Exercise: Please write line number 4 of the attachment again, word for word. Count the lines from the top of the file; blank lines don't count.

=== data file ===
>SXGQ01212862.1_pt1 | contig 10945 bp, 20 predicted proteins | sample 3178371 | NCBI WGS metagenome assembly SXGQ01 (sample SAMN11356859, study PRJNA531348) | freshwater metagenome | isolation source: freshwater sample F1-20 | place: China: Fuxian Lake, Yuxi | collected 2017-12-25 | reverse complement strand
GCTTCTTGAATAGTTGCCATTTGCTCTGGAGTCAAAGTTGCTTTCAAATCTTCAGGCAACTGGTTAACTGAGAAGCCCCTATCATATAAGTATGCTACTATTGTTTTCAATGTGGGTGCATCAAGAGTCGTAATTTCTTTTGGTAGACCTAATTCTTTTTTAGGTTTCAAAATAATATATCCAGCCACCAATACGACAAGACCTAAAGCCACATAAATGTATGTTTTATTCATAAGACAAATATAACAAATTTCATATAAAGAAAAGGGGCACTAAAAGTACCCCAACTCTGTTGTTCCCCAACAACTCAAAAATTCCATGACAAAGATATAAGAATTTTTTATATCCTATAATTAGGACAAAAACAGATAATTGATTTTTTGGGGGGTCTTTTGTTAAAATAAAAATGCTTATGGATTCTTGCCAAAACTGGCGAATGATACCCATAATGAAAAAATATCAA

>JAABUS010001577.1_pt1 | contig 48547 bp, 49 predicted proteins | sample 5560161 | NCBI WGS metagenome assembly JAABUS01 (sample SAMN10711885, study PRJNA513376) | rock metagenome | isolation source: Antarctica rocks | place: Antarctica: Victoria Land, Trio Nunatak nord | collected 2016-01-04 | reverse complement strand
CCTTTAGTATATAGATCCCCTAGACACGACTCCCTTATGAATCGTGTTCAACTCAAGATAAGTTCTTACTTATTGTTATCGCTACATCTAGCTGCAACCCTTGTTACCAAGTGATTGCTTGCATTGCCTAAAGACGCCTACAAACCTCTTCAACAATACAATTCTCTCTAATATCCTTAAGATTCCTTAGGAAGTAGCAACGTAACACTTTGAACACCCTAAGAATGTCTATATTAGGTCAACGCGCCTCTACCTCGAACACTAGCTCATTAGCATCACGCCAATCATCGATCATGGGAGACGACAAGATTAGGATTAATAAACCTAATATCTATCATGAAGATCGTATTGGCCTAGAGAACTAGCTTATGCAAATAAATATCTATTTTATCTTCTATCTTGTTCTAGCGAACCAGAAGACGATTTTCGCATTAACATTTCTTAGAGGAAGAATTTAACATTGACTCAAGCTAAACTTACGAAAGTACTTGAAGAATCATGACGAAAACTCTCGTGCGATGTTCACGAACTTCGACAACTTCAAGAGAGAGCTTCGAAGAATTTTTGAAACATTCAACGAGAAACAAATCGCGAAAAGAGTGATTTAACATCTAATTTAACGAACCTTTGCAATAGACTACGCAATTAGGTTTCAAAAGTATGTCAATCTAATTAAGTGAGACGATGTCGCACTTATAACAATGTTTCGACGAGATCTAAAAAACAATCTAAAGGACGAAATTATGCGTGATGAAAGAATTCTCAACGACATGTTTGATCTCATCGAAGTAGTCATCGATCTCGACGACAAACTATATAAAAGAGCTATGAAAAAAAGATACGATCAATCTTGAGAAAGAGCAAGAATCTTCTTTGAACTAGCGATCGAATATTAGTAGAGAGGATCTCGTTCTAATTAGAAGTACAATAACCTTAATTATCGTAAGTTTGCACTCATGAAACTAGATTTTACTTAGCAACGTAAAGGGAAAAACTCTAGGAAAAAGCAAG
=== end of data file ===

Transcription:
CCTTTAGTATATAGATCCCCTAGACACGACTCCCTTATGAATCGTGTTCAACTCAAGATAAGTTCTTACTTATTGTTATCGCTACATCTAGCTGCAACCCTTGTTACCAAGTGATTGCTTGCATTGCCTAAAGACGCCTACAAACCTCTTCAACAATACAATTCTCTCTAATATCCTTAAGATTCCTTAGGAAGTAGCAACGTAACACTTTGAACACCCTAAGAATGTCTATATTAGGTCAACGCGCCTCTACCTCGAACACTAGCTCATTAGCATCACGCCAATCATCGATCATGGGAGACGACAAGATTAGGATTAATAAACCTAATATCTATCATGAAGATCGTATTGGCCTAGAGAACTAGCTTATGCAAATAAATATCTATTTTATCTTCTATCTTGTTCTAGCGAACCAGAAGACGATTTTCGCATTAACATTTCTTAGAGGAAGAATTTAACATTGACTCAAGCTAAACTTACGAAAGTACTTGAAGAATCATGACGAAAACTCTCGTGCGATGTTCACGAACTTCGACAACTTCAAGAGAGAGCTTCGAAGAATTTTTGAAACATTCAACGAGAAACAAATCGCGAAAAGAGTGATTTAACATCTAATTTAACGAACCTTTGCAATAGACTACGCAATTAGGTTTCAAAAGTATGTCAATCTAATTAAGTGAGACGATGTCGCACTTATAACAATGTTTCGACGAGATCTAAAAAACAATCTAAAGGACGAAATTATGCGTGATGAAAGAATTCTCAACGACATGTTTGATCTCATCGAAGTAGTCATCGATCTCGACGACAAACTATATAAAAGAGCTATGAAAAAAAGATACGATCAATCTTGAGAAAGAGCAAGAATCTTCTTTGAACTAGCGATCGAATATTAGTAGAGAGGATCTCGTTCTAATTAGAAGTACAATAACCTTAATTATCGTAAGTTTGCACTCATGAAACTAGATTTTACTTAGCAACGTAAAGGGAAAAACTCTAGGAAAAAGCAAG